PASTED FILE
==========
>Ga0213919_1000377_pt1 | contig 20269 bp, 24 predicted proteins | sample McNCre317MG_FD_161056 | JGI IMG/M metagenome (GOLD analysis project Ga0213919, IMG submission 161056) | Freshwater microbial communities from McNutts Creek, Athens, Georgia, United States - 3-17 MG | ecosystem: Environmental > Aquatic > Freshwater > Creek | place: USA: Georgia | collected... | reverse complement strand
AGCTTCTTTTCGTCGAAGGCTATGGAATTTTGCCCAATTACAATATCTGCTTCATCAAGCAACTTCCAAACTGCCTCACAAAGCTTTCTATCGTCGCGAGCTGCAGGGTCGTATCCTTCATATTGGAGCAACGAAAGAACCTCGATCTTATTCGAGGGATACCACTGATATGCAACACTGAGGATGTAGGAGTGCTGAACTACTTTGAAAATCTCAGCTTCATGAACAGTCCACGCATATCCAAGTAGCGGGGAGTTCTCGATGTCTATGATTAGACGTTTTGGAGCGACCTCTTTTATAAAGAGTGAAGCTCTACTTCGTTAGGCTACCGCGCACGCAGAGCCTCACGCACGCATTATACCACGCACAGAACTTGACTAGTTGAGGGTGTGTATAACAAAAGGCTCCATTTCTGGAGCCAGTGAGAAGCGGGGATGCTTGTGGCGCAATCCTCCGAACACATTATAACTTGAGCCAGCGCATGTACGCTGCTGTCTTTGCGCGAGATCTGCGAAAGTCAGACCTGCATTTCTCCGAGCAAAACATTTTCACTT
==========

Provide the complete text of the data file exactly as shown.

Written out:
>Ga0213919_1000377_pt1 | contig 20269 bp, 24 predicted proteins | sample McNCre317MG_FD_161056 | JGI IMG/M metagenome (GOLD analysis project Ga0213919, IMG submission 161056) | Freshwater microbial communities from McNutts Creek, Athens, Georgia, United States - 3-17 MG | ecosystem: Environmental > Aquatic > Freshwater > Creek | place: USA: Georgia | collected... | reverse complement strand
AGCTTCTTTTCGTCGAAGGCTATGGAATTTTGCCCAATTACAATATCTGCTTCATCAAGCAACTTCCAAACTGCCTCACAAAGCTTTCTATCGTCGCGAGCTGCAGGGTCGTATCCTTCATATTGGAGCAACGAAAGAACCTCGATCTTATTCGAGGGATACCACTGATATGCAACACTGAGGATGTAGGAGTGCTGAACTACTTTGAAAATCTCAGCTTCATGAACAGTCCACGCATATCCAAGTAGCGGGGAGTTCTCGATGTCTATGATTAGACGTTTTGGAGCGACCTCTTTTATAAAGAGTGAAGCTCTACTTCGTTAGGCTACCGCGCACGCAGAGCCTCACGCACGCATTATACCACGCACAGAACTTGACTAGTTGAGGGTGTGTATAACAAAAGGCTCCATTTCTGGAGCCAGTGAGAAGCGGGGATGCTTGTGGCGCAATCCTCCGAACACATTATAACTTGAGCCAGCGCATGTACGCTGCTGTCTTTGCGCGAGATCTGCGAAAGTCAGACCTGCATTTCTCCGAGCAAAACATTTTCACTT